(CNN) -- A man apparently angry over a poor performance evaluation entered an Ohio State University maintenance building early Tuesday and opened fire, killing a manager before turning the gun on himself, police said.
Larry Wallington, 48, a building services manager at the OSU Maintenance Building, was pronounced dead at the scene of the 3:30 a.m. ET shooting, Ohio State University Police Chief Paul Denton said. Wallington was a 10-year university employee, he said.
Authorities found suspect Nathaniel Brown, 51, a custodial worker, suffering from a self-inflicted gunshot at the scene, Denton said. He was transported to the Ohio State University Medical Center, where he was dead on arrival.
Police believe Brown -- a probational employee since October who had received a poor performance review -- entered the building dressed in dark clothing carrying two handguns and began firing into an office suite, Denton said. Officials would not say when Brown received the review, who gave it to him or provide further details, citing the ongoing investigation.
A third person, Henry Butler, 60, an operations shift leader, also was shot. He was in stable condition at the OSU Medical Center, Denton said.
Police earlier Tuesday had said that two people were wounded and one killed and that the alleged shooter was in custody.
About a half-dozen employees were at the building when the shooting occurred, and some witnessed it, authorities said.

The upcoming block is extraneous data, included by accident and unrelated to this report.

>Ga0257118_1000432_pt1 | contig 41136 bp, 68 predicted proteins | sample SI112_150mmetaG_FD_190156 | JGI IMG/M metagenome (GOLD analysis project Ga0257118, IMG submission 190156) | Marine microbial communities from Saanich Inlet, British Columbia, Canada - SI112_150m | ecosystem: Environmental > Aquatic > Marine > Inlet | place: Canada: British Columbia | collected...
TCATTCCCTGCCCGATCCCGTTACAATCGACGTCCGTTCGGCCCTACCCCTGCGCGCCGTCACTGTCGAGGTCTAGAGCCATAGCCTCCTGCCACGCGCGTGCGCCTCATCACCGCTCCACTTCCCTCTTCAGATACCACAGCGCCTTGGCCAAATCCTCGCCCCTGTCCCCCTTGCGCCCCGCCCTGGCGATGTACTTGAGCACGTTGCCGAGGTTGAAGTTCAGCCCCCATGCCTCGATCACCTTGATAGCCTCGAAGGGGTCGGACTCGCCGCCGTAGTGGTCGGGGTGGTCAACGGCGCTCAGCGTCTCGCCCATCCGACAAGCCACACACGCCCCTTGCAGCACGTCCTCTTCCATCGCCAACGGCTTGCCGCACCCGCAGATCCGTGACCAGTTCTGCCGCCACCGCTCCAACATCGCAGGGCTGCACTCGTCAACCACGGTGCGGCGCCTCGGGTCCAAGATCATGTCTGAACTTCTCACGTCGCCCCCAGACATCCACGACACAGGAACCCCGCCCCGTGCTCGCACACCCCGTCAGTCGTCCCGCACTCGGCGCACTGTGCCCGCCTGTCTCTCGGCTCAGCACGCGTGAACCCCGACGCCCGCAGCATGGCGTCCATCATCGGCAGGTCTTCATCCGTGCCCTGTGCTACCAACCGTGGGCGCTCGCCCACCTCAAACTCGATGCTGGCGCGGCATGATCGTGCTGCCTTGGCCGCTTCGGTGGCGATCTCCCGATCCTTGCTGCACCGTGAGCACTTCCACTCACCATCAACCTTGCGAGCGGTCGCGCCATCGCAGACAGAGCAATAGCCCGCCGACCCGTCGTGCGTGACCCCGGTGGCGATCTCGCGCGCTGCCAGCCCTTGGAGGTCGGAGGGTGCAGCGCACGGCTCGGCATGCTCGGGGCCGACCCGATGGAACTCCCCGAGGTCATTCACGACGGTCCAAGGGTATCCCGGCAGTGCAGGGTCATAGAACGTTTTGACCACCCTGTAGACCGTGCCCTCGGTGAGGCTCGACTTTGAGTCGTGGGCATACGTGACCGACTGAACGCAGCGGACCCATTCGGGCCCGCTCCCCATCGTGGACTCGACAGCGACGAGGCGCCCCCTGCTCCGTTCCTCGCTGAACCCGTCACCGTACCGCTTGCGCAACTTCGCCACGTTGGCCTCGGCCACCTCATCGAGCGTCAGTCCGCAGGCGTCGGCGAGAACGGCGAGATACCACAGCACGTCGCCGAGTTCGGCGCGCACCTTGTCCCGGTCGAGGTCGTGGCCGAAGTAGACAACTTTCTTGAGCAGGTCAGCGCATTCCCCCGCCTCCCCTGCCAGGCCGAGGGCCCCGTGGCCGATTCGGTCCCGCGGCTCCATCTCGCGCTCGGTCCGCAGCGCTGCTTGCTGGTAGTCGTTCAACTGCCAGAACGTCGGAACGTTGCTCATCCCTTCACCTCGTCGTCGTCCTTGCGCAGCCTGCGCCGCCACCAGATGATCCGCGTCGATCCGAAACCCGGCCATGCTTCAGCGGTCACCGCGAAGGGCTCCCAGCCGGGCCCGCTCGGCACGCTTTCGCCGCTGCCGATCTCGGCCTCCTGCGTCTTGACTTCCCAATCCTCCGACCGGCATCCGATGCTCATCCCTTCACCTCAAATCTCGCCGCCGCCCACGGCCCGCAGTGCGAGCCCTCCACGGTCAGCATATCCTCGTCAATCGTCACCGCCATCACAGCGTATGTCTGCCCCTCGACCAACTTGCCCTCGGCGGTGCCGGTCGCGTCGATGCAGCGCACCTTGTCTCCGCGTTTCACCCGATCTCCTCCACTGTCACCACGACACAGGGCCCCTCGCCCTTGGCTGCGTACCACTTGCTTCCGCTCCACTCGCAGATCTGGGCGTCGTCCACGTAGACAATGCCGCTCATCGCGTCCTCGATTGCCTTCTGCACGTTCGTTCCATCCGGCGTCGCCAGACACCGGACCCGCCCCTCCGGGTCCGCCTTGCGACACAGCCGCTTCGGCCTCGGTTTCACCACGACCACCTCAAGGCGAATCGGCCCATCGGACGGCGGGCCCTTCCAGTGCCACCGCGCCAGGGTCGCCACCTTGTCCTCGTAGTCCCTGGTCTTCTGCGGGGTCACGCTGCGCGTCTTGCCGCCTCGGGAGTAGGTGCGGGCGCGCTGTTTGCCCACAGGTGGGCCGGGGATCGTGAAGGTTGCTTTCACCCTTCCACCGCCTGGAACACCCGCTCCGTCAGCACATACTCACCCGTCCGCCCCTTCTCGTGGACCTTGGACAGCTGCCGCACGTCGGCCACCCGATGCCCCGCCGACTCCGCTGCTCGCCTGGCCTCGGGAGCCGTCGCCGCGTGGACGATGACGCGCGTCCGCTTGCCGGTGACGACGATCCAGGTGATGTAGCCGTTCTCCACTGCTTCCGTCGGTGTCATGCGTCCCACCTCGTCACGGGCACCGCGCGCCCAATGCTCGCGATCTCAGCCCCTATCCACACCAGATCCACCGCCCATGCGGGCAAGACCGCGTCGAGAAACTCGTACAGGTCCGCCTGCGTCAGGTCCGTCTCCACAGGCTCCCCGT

Ohio State's Web site said the building where the shooting occurred was secured, and some traffic restrictions remained in place Tuesday morning. "The university continues normal operations," the school said. "Classes will be held and normal work schedules are in effect."
E-mail alerts were sent to students warning them about the shooting, the university said.
The shooting comes after the university issued e-mail alerts last week about two alleged sexual assaults and an attempted assault on campus, Ohio State's student newspaper reported.
The student newspaper, The Lantern, published an article Sunday saying that students were questioning the effectiveness of such e-mail alerts after three serious crimes last week.
Students are allowed to choose if they want to receive the e-mail alerts. On the campus of 50,000-plus students, a little more than 2,600 people receive the e-mails, police told the student paper.
A university committee was scheduled to meet this week to determine if changes needed to be made to the notification system, The Lantern reported.
CNN's Leslie Tripp contributed to this report.